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|Microsoft Office Word 2003
Microsoft Word 2002
After you connect your main document to a data file, you're ready to add fields that indicate where the unique information will appear in each copy of the document that you generate when you merge. To make sure that Word can find a column in your data file that corresponds to every address or greeting element, you may need to match fields.
If your main document is still blank, type the information that will appear in each copy. Then, add fields by clicking the hyperlinks in the task pane.
Fields are placeholders that you insert into the main document at locations where you want unique information to appear. For example, you can click the Address block or Greeting line links in the task pane to add fields near the top of a new product letter, so that each recipient's letter contains a personalized address and greeting. Fields appear in your document within chevrons, for example, «AddressBlock».
If you click More items in the task pane, you can add fields that match any of the columns in your data file. For example, your data file might include a column called Personal Note. By putting a Personal_Note field at the bottom of a form letter, you can further personalize each copy. You can even customize envelopes by adding a postal bar code — if you are using the English (U.S.) language version of Word — or electronic postage (if you have an electronic postage program installed).
If you insert an address block field or a greeting line field into your document, you are prompted to choose the format that you prefer. For example, the illustration shows the Greeting Line dialog box that opens when you click Greeting line in the task pane. You use the lists under Greeting line format to make your choices.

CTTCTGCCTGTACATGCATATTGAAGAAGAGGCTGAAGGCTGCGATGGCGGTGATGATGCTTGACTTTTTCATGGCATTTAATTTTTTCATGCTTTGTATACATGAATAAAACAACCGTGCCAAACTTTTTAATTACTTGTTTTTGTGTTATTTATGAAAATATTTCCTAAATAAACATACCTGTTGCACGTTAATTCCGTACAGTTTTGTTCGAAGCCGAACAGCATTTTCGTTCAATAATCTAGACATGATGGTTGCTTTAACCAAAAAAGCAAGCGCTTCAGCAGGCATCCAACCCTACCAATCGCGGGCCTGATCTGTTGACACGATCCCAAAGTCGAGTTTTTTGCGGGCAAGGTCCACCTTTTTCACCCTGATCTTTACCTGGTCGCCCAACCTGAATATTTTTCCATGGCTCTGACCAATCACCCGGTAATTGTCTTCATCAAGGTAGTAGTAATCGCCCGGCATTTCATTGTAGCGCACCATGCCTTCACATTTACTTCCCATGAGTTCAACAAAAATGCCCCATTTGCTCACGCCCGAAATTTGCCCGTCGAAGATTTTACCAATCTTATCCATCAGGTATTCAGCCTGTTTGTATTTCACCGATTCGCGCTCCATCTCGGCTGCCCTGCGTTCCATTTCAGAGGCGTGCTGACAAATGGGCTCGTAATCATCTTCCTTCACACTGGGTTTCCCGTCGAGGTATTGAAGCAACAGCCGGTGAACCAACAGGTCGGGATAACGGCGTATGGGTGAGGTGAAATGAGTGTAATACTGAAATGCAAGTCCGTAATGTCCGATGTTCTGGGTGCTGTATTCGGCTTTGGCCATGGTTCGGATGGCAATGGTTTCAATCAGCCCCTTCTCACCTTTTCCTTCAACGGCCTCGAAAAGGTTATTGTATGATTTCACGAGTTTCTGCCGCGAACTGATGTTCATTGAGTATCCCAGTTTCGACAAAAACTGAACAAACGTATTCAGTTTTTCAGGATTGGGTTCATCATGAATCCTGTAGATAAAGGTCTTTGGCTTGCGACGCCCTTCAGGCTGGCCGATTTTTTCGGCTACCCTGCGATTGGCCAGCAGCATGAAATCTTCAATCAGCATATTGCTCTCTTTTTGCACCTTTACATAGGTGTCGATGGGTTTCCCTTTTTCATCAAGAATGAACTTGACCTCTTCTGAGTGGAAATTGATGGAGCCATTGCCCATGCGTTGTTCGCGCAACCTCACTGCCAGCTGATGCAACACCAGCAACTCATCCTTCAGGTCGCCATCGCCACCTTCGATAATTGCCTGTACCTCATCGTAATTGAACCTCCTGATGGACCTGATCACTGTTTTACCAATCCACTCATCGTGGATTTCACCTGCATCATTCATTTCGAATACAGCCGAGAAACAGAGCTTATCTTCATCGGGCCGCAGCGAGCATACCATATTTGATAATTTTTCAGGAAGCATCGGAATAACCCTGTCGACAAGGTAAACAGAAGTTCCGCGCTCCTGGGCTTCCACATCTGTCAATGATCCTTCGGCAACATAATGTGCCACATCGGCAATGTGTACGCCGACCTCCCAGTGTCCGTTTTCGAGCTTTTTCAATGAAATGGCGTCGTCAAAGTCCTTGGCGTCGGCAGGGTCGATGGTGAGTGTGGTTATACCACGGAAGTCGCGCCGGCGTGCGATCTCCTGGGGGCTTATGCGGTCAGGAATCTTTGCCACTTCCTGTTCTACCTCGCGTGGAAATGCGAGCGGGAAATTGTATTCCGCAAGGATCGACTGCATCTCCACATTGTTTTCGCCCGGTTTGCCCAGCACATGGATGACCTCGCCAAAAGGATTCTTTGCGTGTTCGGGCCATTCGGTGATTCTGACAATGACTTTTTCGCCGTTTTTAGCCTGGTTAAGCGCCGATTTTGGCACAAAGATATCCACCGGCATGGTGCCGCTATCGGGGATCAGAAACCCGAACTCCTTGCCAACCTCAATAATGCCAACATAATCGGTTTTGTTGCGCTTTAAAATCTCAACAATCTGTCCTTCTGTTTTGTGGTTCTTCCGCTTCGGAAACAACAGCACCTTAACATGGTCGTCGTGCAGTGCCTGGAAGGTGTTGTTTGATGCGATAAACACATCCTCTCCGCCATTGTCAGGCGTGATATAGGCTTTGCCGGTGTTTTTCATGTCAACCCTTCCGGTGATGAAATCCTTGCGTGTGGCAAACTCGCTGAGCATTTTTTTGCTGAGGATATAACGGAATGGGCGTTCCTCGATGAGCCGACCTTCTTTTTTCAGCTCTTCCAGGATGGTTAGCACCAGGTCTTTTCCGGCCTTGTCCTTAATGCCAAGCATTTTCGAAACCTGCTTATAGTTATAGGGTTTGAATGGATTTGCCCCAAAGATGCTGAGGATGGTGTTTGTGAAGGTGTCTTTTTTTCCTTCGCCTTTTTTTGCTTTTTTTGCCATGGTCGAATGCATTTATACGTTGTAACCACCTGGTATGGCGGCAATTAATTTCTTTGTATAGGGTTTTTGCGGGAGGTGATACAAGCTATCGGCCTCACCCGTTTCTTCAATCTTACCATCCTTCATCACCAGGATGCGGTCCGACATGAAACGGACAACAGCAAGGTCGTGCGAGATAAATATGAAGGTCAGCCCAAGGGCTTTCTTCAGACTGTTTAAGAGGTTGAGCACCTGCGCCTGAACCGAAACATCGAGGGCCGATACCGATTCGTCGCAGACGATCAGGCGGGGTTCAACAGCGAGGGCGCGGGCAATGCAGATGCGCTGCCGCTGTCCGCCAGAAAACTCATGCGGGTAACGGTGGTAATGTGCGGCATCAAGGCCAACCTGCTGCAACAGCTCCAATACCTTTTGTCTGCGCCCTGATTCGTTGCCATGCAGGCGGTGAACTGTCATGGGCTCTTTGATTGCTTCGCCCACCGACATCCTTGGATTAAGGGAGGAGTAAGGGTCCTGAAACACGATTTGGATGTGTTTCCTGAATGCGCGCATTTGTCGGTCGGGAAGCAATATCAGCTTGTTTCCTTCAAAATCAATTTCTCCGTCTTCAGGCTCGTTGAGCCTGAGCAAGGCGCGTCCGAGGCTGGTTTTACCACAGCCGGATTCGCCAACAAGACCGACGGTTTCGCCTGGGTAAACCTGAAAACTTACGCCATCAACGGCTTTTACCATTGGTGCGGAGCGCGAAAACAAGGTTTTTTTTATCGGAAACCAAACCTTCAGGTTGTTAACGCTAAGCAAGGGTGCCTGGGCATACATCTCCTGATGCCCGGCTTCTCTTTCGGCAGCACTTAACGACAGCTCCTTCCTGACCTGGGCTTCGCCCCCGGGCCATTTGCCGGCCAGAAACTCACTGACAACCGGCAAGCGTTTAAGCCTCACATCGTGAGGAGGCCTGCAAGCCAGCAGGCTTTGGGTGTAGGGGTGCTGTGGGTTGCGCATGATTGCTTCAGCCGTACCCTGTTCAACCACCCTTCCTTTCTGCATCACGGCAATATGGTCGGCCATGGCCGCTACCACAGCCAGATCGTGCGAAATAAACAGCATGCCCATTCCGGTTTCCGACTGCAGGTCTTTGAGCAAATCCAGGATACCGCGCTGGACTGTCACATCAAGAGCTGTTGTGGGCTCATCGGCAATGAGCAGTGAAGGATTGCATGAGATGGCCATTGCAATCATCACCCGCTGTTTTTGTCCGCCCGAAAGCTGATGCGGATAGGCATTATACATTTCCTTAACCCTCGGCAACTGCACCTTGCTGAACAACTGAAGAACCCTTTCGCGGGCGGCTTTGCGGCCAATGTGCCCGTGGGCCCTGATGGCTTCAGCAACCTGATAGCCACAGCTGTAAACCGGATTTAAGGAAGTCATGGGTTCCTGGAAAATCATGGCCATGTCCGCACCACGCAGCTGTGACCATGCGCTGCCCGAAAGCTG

If Word can't match each greeting or address element with a column from your data file, the addresses and greeting lines will not be merged correctly. To help avoid problems, click Match Fields. The Match Fields dialog box opens.
The elements of an address and greeting are listed on the left. Column headings from your data file are listed on the right.
Word searches for the column that matches each element. In the illustration, Word automatically matched the data file's Surname column to Last Name. But Word was unable to match other elements. From this data file, for example, Word can't match First Name or Address 1.
By using the lists on the right, you can select the column from your data file that matches the element on the left. In the illustration, the Name column now matches First Name, and the Address column matches Address 1. It's okay if Courtesy Title, Company, and Spouse First Name aren't matched, because they aren't relevant in the documents that you are creating.
When you finish adding and matching the fields in your main document, you are ready for the next step.
Step 4: Preview the merge and then complete it